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Document Type

Open Access Dissertation

Degree Name

Doctor of Philosophy (PhD)

Degree Program

Food Science

Year Degree Awarded

Spring 2015

First Advisor

David Julian McClements

Subject Categories

Food Chemistry


The objective of this thesis was to design and develop novel food-grade nanoemulsion-based delivery systems for the encapsulation, protection and delivery of lipophilic bioactive food components. These delivery systems could be widely applied in aqueous-based fortified food products, such as beverages, salad dressing and yogurt etc.

Both the low- and high-energy methods could be used for fabricating nanoemulsions (r < 100 nm). The microfluidization method could form nanoemulsions at low surfactant-to-oil ratios (SOR < 0.1), but it required the use of high-energy inputs and expensive equipment. On the other hand, the spontaneous emulsification method could also form ultrafine emulsions and moreover it was simple and inexpensive, but it required much higher surfactant-to-oil ratios (SOR > 0.5) for forming nanoemulsions.

Q-Naturale® is a natural food-grade surfactant, which is got from the bark of the Quillaja saponaria Molina tree. By using high pressure homogenization (microfluidization), Q-Naturale® could form relatively small droplets (d < 200 nm) at low surfactant-to-oil ratios (SOR < 0.1), but the droplets were not as small as those produced using Tween 80 under similar conditions (d < 150 nm). The emulsions formed by using Q-Naturale® as the emulsifier were stable to droplet coalescence over a range of pH values (2 to 8), salt concentrations (0 to 500 mM NaCl) and temperatures (20 to 90 ºC). Thus, the design of “all-natural” delivery system for vitamin E by using Q-Naturale® as the emulsifier were then studied. Ultrafine emulsions could not be fabricated using pure α-tocopherol acetate as the oil phase due to its very high viscosity, but they could be formed when ≥ 20% MCT was incorporated into the oil phase prior to homogenization. In the absence of glycerol, Q-Naturale® was able to form emulsions containing relatively small droplets (d < 400 nm) from oil phases containing relatively high vitamin levels (60 to 80%). The addition of glycerol into the aqueous phase could help decreasing this droplet size. Q-Naturale® was more effective than Tween 80 at producing small droplets with oil phase containing high levels of vitamin E acetate.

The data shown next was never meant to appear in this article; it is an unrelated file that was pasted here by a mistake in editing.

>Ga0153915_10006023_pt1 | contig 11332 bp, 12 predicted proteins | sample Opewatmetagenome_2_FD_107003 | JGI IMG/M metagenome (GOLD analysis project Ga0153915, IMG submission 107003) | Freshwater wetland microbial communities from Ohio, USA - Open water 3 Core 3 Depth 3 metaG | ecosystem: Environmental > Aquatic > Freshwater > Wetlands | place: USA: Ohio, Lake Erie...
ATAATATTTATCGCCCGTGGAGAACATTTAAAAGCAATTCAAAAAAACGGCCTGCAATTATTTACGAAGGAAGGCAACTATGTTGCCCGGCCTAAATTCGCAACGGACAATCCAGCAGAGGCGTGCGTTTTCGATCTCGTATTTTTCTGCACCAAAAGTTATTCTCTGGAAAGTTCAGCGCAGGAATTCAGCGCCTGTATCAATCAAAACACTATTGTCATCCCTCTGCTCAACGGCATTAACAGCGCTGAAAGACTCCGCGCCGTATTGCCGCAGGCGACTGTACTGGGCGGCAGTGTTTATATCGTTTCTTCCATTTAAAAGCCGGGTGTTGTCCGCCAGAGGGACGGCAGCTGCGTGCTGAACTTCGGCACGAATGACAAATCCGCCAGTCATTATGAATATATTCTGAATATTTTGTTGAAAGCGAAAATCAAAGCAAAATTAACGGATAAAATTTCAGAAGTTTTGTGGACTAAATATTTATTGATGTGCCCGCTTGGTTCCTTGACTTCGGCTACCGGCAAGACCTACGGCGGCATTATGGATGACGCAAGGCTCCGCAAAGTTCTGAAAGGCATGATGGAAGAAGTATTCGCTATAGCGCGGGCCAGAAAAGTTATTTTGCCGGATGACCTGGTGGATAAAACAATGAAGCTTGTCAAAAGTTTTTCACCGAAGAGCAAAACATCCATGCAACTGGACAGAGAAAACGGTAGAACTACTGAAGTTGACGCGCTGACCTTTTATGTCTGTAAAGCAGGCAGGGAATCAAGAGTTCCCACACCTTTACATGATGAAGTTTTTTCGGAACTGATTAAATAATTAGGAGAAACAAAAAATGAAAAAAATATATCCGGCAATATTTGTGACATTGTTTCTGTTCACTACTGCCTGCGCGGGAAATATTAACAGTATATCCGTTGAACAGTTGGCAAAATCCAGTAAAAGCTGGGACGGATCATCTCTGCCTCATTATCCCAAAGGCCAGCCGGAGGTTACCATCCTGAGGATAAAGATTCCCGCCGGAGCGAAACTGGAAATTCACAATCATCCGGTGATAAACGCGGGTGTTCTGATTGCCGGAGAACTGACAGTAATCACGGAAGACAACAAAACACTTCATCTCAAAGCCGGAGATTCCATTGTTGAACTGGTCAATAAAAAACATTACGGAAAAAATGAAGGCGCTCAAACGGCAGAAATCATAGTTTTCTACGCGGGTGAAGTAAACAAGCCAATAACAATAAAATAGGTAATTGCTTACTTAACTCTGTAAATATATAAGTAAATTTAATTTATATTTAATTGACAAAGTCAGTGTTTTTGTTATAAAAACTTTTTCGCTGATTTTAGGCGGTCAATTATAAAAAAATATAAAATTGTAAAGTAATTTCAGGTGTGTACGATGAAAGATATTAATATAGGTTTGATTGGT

The influence of carrier oil type on the bioaccessibility and molecular form of vitamin E encapsulated in Q-Naturale® delivery system was then examined using a simulated gastrointestinal model. The total bioaccessibility of vitamin E after digestion was higher for LCT- than MCT-emulsions, which was attributed to the greater solubilization capacity of mixed micelles formed from long chain fatty acids. The conversion of α-tocopherol acetate to α-tocopherol after in vitro digestion was also considerably higher for LCT- than MCT-emulsions, which may impact the subsequent absorption of the vitamin E. Morever, by using emulsion titration assay for further quantifying the kinetics and extent of vitamin E and vitamin E acetate solubilization in model mixed micelles, the solubilization capacities were depended on the composition of the mixed micelles: micelle solubilization of vitamin E was increased by the presence of phospholipid (DOPC), but did not depend strongly on the presence of free fatty acid (octanoic acid or linoleic acid). The solubilization capacity of the mixed micelles for vitamin E was higher than that for vitamin E acetate, which was attributed to differences in the ability of the vitamin molecules to be incorporated into the micelle structure.

Finally, all the key factors impacting on the bioaccessibility of emulsified vitamin E, such as calcium ions, phospholipids, carrier oil type etc., were then overall studied using a simulated small intestine model. The addition of calcium (CaCl2) to the SSIF increased the extent of lipid digestion in LCT-emulsions, but had little impact in MCT-emulsions. The bioaccessibility of vitamin E increased in the presence of calcium and phospholipids (DOPC) in LCT-emulsions, but decreased in MCT-emulsions. The highest bioaccessibility (≈ 66%) was achieved for LCT-emulsions when the SSIF contained both calcium and DOPC. The conversion of α-tocopherol acetate to α-tocopherol after in vitro digestion was considerably higher for LCT-emulsions when calcium ions were present in the SSIF, but was not strongly affected by SSIF composition for MCT-emulsions.

Overall, the results obtained in these studies will provide guidelines for rationally designing effective nanoemulsion-based delivery systems for encapsulating, protecting and delivering lipophilic bioactive components. These delivery systems could be used in various industrial products, such as fortified foods, pharmaceuticals, cosmetics, and personal care products in the future.